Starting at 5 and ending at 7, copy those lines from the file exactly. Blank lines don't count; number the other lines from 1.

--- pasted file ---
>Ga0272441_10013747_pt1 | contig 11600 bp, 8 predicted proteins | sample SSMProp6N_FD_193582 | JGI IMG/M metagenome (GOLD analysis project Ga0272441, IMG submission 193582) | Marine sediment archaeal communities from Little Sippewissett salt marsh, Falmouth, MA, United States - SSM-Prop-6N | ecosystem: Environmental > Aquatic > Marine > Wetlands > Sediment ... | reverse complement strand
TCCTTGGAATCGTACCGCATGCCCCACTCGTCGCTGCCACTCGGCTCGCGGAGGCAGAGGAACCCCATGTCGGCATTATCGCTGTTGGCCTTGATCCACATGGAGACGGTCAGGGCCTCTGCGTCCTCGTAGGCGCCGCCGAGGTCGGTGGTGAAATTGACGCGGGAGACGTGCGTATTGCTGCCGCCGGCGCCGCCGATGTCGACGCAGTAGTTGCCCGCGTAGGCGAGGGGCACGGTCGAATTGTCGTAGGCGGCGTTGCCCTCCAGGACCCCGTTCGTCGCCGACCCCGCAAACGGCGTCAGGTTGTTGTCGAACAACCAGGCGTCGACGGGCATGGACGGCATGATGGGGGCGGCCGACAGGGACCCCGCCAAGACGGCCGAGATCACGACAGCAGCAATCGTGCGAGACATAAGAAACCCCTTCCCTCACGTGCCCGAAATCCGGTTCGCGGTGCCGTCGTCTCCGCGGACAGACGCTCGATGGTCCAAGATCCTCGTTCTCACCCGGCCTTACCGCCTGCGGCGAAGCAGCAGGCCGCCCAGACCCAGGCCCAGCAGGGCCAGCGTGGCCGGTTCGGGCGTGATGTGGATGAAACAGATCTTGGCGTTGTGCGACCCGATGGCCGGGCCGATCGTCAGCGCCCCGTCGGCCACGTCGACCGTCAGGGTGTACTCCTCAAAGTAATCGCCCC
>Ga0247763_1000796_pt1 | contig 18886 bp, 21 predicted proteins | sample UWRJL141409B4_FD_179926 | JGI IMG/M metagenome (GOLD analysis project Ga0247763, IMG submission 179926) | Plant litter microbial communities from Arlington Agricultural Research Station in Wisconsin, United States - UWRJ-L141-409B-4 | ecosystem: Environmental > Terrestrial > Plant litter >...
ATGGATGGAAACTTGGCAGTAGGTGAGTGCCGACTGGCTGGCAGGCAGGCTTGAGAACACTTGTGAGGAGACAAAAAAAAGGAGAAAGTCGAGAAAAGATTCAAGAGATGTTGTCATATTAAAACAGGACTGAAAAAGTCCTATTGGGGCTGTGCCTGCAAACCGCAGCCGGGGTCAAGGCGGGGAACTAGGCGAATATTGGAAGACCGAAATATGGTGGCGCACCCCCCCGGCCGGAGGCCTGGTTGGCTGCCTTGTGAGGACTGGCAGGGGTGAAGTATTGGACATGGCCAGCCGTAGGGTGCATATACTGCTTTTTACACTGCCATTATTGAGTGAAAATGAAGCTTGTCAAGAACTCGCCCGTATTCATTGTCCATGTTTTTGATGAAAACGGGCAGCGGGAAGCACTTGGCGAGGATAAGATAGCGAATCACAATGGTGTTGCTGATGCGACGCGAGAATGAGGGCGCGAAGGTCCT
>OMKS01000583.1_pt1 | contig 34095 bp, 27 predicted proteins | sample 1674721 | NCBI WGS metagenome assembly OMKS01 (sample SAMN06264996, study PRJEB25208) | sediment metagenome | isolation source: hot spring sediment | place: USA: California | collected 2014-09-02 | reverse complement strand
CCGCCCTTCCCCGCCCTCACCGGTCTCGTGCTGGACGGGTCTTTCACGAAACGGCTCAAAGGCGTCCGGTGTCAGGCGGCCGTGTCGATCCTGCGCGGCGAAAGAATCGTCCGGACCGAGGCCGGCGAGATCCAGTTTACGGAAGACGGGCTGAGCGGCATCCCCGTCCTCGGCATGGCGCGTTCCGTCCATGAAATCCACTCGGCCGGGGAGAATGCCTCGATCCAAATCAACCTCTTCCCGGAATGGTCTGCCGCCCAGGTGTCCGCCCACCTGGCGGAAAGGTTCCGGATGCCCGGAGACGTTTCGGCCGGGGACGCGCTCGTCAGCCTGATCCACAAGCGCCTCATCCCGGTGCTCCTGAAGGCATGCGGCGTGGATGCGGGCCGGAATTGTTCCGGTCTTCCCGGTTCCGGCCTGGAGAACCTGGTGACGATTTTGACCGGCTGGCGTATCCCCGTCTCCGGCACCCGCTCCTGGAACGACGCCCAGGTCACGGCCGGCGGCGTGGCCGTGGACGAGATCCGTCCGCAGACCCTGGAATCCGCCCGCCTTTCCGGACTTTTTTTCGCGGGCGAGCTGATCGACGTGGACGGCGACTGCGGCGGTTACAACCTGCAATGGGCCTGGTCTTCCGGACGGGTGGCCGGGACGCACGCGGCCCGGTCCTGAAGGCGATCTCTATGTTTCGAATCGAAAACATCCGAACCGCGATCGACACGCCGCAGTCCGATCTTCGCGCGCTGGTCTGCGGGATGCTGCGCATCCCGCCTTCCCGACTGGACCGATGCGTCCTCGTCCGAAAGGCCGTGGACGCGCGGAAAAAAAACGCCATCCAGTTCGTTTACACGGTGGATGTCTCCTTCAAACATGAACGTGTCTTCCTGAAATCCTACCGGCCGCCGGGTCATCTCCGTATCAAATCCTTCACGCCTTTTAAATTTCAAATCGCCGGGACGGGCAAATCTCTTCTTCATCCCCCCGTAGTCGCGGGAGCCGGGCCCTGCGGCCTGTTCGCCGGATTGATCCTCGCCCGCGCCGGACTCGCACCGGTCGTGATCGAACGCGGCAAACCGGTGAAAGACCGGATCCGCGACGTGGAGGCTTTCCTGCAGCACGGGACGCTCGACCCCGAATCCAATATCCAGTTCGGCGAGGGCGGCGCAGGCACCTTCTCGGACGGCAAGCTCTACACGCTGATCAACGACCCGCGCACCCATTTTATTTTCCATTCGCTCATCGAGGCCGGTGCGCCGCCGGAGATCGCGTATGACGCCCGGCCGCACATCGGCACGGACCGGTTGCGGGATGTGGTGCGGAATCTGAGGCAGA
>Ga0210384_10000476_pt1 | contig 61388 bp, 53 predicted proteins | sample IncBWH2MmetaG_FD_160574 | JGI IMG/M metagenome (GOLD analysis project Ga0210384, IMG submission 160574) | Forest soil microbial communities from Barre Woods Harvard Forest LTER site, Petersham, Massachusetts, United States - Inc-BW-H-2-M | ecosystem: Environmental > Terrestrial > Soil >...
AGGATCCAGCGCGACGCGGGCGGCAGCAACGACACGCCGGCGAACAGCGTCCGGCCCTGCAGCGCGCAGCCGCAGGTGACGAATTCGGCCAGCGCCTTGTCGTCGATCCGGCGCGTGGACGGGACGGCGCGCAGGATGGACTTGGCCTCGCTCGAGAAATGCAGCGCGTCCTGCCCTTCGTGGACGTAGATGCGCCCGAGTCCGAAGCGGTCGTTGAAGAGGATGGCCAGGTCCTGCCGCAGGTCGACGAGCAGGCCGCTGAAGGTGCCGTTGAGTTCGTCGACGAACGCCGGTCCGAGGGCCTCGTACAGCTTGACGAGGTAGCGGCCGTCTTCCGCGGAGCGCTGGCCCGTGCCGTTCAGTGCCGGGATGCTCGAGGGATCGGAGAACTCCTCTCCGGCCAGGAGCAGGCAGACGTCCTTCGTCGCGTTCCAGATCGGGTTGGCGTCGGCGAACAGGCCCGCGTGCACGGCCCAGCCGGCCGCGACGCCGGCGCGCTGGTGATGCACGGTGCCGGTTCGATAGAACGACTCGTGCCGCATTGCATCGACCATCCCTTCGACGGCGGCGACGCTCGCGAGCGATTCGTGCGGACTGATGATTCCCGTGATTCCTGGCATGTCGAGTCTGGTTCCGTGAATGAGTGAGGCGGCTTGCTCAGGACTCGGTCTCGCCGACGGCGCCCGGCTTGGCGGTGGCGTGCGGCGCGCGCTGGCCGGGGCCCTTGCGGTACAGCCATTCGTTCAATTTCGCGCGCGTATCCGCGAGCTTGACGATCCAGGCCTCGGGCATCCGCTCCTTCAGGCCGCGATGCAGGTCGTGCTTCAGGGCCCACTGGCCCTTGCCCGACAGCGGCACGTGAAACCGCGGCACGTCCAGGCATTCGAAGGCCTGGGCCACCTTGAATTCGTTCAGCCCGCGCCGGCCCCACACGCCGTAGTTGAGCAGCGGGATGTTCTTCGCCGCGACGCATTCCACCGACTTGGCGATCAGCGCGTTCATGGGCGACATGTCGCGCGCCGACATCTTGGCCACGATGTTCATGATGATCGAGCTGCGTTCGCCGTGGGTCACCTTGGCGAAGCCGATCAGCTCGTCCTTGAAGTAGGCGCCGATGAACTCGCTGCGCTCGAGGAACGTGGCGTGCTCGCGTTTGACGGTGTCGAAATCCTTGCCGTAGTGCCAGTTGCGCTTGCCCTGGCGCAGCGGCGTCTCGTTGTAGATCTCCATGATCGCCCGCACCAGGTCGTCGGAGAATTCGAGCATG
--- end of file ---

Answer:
>OMKS01000583.1_pt1 | contig 34095 bp, 27 predicted proteins | sample 1674721 | NCBI WGS metagenome assembly OMKS01 (sample SAMN06264996, study PRJEB25208) | sediment metagenome | isolation source: hot spring sediment | place: USA: California | collected 2014-09-02 | reverse complement strand
CCGCCCTTCCCCGCCCTCACCGGTCTCGTGCTGGACGGGTCTTTCACGAAACGGCTCAAAGGCGTCCGGTGTCAGGCGGCCGTGTCGATCCTGCGCGGCGAAAGAATCGTCCGGACCGAGGCCGGCGAGATCCAGTTTACGGAAGACGGGCTGAGCGGCATCCCCGTCCTCGGCATGGCGCGTTCCGTCCATGAAATCCACTCGGCCGGGGAGAATGCCTCGATCCAAATCAACCTCTTCCCGGAATGGTCTGCCGCCCAGGTGTCCGCCCACCTGGCGGAAAGGTTCCGGATGCCCGGAGACGTTTCGGCCGGGGACGCGCTCGTCAGCCTGATCCACAAGCGCCTCATCCCGGTGCTCCTGAAGGCATGCGGCGTGGATGCGGGCCGGAATTGTTCCGGTCTTCCCGGTTCCGGCCTGGAGAACCTGGTGACGATTTTGACCGGCTGGCGTATCCCCGTCTCCGGCACCCGCTCCTGGAACGACGCCCAGGTCACGGCCGGCGGCGTGGCCGTGGACGAGATCCGTCCGCAGACCCTGGAATCCGCCCGCCTTTCCGGACTTTTTTTCGCGGGCGAGCTGATCGACGTGGACGGCGACTGCGGCGGTTACAACCTGCAATGGGCCTGGTCTTCCGGACGGGTGGCCGGGACGCACGCGGCCCGGTCCTGAAGGCGATCTCTATGTTTCGAATCGAAAACATCCGAACCGCGATCGACACGCCGCAGTCCGATCTTCGCGCGCTGGTCTGCGGGATGCTGCGCATCCCGCCTTCCCGACTGGACCGATGCGTCCTCGTCCGAAAGGCCGTGGACGCGCGGAAAAAAAACGCCATCCAGTTCGTTTACACGGTGGATGTCTCCTTCAAACATGAACGTGTCTTCCTGAAATCCTACCGGCCGCCGGGTCATCTCCGTATCAAATCCTTCACGCCTTTTAAATTTCAAATCGCCGGGACGGGCAAATCTCTTCTTCATCCCCCCGTAGTCGCGGGAGCCGGGCCCTGCGGCCTGTTCGCCGGATTGATCCTCGCCCGCGCCGGACTCGCACCGGTCGTGATCGAACGCGGCAAACCGGTGAAAGACCGGATCCGCGACGTGGAGGCTTTCCTGCAGCACGGGACGCTCGACCCCGAATCCAATATCCAGTTCGGCGAGGGCGGCGCAGGCACCTTCTCGGACGGCAAGCTCTACACGCTGATCAACGACCCGCGCACCCATTTTATTTTCCATTCGCTCATCGAGGCCGGTGCGCCGCCGGAGATCGCGTATGACGCCCGGCCGCACATCGGCACGGACCGGTTGCGGGATGTGGTGCGGAATCTGAGGCAGA
>Ga0210384_10000476_pt1 | contig 61388 bp, 53 predicted proteins | sample IncBWH2MmetaG_FD_160574 | JGI IMG/M metagenome (GOLD analysis project Ga0210384, IMG submission 160574) | Forest soil microbial communities from Barre Woods Harvard Forest LTER site, Petersham, Massachusetts, United States - Inc-BW-H-2-M | ecosystem: Environmental > Terrestrial > Soil >...